Not much to add besides the inline comments. The input of the process_signal function is a raw byte stream, the output is a list of amplitudes; @freqs maps the list indices to the actual Hz frequencies. The normalization to [0,1] interval shown here (pitching the mean at 0.3) is extremely naive, again there are many possible strategies. Also, you certainly want to use a window function etc. in more serious applications.

Now, for the visualization. We have chosen Tk for our GUI (it looks ugly, but it is reasonably easy to use despite its Tcl antics). We will use its Canvas object where we can draw freely, and just plot a line for each frequency:

our $canvas; sub render_signal { # Display parameters, tweak to taste: my$rows = 2; my $hspace = 20; my$height = 150; my $vspace = 20; my @spectrum = @_; my$row_freqn = @spectrum / $rows;$canvas; unless ($canvas) {$canvas = $mw->Canvas( -width =>$row_freqn + $hspace * 2, -height =>$height * $rows +$vspace * ($rows + 1));$canvas->pack; } $canvas->delete('all'); for my$y (0..($rows-1)) { for my$x (0..($row_freqn-1)) { my$hb = ($height +$vspace) * ($y + 1); my$i = $row_freqn *$y + $x; # Draw line: my$ampl = $spectrum[$i]; $ampl <= 1.0 or$ampl = 1.0; my $bar =$height * $ampl;$canvas->createLine($x +$hspace, $hb,$x + $hspace,$hb - $bar); # Draw label: if (!($x % ($row_freqn/4))) {$canvas->createLine($x +$hspace, $hb + 0,$x + $hspace,$hb + 5, -fill => 'blue'); $canvas->createText($x + $hspace,$hb + 15, -fill => 'blue', -font => 'small', -text => $freqs[$i]); } } }   \$mw->update(); }

This suffices for a naive visualization, you can easily tweak it to do thresholding and whatever else you desire. I have found that on some of my computers, the X protocol is pushed to its limits by repeatedly drawing a large amount of lines, and sometimes the spectrum will start to lag behind the signal; either show wider bars averaging together multiple frequencies, or use something other than a Canvas object – raw pixmap transfer would likely be better than such a large amount of line drawing operations.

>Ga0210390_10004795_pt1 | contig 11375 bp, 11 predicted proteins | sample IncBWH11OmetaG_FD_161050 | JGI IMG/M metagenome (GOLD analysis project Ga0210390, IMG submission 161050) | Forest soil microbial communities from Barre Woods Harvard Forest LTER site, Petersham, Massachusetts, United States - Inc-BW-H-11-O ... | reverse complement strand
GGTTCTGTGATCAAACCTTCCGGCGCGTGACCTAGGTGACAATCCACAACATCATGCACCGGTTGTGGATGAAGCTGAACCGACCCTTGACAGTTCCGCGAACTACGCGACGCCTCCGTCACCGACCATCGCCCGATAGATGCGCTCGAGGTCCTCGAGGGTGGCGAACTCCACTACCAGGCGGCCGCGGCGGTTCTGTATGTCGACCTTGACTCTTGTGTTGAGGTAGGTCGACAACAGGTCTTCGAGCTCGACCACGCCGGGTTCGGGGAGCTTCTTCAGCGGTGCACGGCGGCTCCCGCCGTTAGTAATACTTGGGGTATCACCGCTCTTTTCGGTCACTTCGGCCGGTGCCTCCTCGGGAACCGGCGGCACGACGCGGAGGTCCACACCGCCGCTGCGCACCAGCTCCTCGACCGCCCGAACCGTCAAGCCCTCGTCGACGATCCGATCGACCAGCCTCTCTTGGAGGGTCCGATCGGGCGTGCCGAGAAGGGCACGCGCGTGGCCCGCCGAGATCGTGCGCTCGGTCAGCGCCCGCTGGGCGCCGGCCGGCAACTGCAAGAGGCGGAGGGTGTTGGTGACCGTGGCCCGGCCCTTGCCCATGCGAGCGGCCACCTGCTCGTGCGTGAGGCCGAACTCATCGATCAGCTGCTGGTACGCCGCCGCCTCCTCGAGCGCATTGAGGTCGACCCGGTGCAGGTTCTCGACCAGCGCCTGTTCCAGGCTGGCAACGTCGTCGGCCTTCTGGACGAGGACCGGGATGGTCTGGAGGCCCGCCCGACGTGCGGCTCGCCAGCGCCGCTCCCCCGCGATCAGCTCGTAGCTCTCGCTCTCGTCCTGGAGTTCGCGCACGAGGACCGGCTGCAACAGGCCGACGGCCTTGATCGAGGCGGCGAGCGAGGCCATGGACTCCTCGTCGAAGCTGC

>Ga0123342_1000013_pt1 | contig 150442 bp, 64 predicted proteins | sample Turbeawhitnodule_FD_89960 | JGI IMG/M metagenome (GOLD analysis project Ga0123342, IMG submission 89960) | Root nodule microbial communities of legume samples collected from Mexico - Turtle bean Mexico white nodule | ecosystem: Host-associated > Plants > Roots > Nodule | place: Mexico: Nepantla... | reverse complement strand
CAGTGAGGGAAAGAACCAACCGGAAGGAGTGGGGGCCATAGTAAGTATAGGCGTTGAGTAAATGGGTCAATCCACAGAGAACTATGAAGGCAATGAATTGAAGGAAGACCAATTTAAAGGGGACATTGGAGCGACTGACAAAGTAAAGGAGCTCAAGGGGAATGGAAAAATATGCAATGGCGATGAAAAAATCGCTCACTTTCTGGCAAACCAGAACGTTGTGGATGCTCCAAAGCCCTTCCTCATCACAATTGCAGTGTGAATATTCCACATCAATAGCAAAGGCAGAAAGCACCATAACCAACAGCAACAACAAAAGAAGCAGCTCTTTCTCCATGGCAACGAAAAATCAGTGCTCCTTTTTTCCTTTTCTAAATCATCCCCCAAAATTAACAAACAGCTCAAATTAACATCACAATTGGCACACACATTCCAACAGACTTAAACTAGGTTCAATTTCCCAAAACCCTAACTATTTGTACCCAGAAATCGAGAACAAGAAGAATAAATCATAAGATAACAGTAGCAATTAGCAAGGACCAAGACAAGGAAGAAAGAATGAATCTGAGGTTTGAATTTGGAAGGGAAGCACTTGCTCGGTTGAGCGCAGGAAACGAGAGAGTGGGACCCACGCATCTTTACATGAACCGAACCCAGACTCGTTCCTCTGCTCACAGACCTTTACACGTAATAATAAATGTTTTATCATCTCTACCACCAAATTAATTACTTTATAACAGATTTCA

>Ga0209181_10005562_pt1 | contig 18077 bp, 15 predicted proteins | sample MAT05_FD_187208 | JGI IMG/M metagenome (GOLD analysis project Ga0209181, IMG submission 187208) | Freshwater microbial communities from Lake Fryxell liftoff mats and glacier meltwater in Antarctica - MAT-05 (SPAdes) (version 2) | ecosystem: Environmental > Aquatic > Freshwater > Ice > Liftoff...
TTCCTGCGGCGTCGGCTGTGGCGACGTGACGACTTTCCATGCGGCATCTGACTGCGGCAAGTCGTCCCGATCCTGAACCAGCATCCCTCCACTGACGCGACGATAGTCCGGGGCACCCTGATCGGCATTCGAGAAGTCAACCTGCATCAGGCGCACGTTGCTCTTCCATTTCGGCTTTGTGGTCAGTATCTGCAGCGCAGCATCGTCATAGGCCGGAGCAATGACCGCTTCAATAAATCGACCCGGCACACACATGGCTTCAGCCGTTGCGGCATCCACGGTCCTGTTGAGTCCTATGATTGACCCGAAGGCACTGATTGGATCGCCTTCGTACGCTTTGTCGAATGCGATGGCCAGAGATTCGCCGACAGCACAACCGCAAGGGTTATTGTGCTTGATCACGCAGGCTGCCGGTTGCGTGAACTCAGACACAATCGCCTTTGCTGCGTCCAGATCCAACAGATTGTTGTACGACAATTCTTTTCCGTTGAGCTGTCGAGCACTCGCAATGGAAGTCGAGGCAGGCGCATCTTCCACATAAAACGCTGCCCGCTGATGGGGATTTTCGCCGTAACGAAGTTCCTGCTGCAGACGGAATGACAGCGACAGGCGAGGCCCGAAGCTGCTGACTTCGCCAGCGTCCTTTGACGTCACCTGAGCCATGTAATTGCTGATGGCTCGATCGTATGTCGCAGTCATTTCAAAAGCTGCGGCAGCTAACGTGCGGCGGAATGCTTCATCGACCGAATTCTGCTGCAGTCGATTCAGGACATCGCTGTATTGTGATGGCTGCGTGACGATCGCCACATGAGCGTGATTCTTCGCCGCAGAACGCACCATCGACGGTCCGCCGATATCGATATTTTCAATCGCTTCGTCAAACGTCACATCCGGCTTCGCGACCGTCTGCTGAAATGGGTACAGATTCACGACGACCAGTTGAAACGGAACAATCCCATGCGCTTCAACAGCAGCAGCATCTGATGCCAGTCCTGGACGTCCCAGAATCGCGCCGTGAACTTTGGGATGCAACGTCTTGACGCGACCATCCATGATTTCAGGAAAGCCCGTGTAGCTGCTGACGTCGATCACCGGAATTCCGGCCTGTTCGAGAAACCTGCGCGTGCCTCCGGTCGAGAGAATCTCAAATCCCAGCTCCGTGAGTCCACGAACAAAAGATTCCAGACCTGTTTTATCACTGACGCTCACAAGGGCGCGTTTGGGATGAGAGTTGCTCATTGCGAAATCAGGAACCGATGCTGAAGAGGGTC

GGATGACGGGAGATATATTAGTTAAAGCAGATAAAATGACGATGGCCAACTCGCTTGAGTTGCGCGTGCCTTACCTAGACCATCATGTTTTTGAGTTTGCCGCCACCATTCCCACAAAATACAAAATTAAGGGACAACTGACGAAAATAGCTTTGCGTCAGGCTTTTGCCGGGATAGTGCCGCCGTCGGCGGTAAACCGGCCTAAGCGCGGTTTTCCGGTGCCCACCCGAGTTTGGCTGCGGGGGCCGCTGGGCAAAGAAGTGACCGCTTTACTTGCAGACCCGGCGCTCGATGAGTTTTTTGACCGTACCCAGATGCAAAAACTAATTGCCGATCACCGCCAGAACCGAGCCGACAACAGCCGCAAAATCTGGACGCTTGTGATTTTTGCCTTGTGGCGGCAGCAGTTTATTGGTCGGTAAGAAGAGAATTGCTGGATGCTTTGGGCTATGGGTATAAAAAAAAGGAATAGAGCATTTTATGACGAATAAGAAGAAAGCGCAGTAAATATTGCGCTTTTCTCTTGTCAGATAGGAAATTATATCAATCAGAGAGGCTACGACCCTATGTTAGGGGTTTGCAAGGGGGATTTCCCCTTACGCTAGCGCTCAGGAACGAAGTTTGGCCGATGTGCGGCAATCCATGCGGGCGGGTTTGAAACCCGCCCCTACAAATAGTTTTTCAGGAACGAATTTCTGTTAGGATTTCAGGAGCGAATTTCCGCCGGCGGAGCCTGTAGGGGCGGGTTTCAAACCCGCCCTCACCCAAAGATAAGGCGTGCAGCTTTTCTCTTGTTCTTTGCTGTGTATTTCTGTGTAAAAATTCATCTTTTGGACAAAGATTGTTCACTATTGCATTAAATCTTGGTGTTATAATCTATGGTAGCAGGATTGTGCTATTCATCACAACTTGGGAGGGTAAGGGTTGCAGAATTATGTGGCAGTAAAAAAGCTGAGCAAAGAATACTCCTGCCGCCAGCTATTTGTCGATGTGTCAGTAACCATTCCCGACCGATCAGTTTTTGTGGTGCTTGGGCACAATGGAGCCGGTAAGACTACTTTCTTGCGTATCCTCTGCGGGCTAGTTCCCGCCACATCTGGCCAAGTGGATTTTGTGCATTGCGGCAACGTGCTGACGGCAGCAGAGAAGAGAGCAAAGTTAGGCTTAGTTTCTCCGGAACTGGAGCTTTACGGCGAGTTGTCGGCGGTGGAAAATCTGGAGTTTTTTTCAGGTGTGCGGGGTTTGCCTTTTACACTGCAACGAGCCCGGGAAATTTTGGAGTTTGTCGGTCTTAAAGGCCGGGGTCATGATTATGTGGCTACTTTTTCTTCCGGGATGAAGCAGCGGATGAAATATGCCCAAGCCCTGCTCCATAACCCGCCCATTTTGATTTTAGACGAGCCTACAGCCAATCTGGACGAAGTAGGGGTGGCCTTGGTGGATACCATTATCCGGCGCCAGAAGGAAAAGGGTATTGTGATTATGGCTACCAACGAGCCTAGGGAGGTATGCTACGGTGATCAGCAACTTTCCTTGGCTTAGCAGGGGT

For a serious signal analysis work, you will also want a spectrogram – a time-based plot of amplitude of various frequencies.

To get a working script skeleton, simply piece the code snippets together (fb-simple.pl). See fb.pl for the real fluffy ball script. It is much uglier, but it maintains sample averages over longer time windows (essential for more complex signal analysis), it has simple sample recording capabilities, and an example of naive threshold-based classifier.

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## Master Thesis: Information Sharing in MCTS

August 17th, 2011 1 comment

Just a quick note – at the beginning of August, I have submitted my master thesis, titled Information Sharing in MCTS. MCTS means Monte Carlo Tree Search and it is a powerful technique for finding moves in games with large state space and difficult evaluation functions, such as Go.

The thesis presents the modern Computer Go techniques and open problems, my (not too weak) Go-playing program Pachi and some modest improvements of the MCTS algorithms. It might make a good introduction to state-of-art Computer Go.